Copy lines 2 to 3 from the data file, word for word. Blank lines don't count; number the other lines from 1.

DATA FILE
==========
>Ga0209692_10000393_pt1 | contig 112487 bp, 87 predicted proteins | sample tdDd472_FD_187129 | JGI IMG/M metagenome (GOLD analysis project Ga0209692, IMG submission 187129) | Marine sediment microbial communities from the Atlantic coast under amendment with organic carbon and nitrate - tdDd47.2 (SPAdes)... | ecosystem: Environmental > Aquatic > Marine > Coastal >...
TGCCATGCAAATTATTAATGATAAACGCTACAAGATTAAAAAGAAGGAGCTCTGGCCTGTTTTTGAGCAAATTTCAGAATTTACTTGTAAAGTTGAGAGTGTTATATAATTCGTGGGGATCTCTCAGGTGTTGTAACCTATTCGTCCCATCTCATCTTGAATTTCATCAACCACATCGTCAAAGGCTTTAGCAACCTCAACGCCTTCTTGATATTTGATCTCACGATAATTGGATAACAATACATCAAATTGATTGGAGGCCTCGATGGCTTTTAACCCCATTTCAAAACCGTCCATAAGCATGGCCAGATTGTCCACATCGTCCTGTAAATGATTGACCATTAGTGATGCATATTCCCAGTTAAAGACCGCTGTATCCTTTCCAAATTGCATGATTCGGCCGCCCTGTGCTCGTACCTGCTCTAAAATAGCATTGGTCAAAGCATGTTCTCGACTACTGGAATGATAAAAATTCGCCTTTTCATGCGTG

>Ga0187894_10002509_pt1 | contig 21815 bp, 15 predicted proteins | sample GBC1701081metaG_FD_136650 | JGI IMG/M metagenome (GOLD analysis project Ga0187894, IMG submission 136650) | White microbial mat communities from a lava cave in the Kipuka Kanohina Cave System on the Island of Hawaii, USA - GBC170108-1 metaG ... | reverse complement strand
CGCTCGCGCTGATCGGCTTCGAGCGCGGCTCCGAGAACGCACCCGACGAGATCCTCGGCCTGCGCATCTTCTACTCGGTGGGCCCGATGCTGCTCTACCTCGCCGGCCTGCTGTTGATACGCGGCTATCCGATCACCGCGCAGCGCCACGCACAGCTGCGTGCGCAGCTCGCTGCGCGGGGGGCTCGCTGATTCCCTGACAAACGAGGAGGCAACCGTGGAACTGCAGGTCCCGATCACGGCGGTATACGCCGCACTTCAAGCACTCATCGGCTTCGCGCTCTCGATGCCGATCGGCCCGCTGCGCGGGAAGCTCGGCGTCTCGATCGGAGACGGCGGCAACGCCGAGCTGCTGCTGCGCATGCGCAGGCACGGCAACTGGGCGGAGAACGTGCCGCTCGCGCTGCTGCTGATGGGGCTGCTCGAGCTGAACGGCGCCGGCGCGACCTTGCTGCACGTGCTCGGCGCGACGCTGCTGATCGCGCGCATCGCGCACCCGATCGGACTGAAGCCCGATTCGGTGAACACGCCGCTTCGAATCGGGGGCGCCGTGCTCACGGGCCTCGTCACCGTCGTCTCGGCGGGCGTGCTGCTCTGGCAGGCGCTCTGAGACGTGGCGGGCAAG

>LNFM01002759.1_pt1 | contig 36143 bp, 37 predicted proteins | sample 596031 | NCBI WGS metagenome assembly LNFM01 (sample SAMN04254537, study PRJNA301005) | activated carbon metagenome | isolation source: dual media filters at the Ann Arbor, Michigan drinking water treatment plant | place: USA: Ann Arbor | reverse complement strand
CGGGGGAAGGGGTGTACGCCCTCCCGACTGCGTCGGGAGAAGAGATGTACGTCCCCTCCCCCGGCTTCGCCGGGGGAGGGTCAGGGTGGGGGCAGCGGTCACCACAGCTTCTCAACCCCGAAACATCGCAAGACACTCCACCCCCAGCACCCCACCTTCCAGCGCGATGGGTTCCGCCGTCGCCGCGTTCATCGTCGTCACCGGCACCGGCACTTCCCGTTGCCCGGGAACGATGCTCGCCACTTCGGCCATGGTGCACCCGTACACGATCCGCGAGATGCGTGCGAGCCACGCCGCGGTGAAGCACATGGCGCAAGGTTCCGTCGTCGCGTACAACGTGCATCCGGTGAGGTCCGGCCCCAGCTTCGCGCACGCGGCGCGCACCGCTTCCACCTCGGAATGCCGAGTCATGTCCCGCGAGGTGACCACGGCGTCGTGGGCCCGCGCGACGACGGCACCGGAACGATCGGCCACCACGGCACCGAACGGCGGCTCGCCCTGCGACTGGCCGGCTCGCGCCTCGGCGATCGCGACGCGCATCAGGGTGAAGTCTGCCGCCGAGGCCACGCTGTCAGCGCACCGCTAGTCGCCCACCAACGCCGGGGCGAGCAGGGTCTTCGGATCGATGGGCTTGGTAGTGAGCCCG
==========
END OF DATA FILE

TGCCATGCAAATTATTAATGATAAACGCTACAAGATTAAAAAGAAGGAGCTCTGGCCTGTTTTTGAGCAAATTTCAGAATTTACTTGTAAAGTTGAGAGTGTTATATAATTCGTGGGGATCTCTCAGGTGTTGTAACCTATTCGTCCCATCTCATCTTGAATTTCATCAACCACATCGTCAAAGGCTTTAGCAACCTCAACGCCTTCTTGATATTTGATCTCACGATAATTGGATAACAATACATCAAATTGATTGGAGGCCTCGATGGCTTTTAACCCCATTTCAAAACCGTCCATAAGCATGGCCAGATTGTCCACATCGTCCTGTAAATGATTGACCATTAGTGATGCATATTCCCAGTTAAAGACCGCTGTATCCTTTCCAAATTGCATGATTCGGCCGCCCTGTGCTCGTACCTGCTCTAAAATAGCATTGGTCAAAGCATGTTCTCGACTACTGGAATGATAAAAATTCGCCTTTTCATGCGTG

>Ga0187894_10002509_pt1 | contig 21815 bp, 15 predicted proteins | sample GBC1701081metaG_FD_136650 | JGI IMG/M metagenome (GOLD analysis project Ga0187894, IMG submission 136650) | White microbial mat communities from a lava cave in the Kipuka Kanohina Cave System on the Island of Hawaii, USA - GBC170108-1 metaG ... | reverse complement strand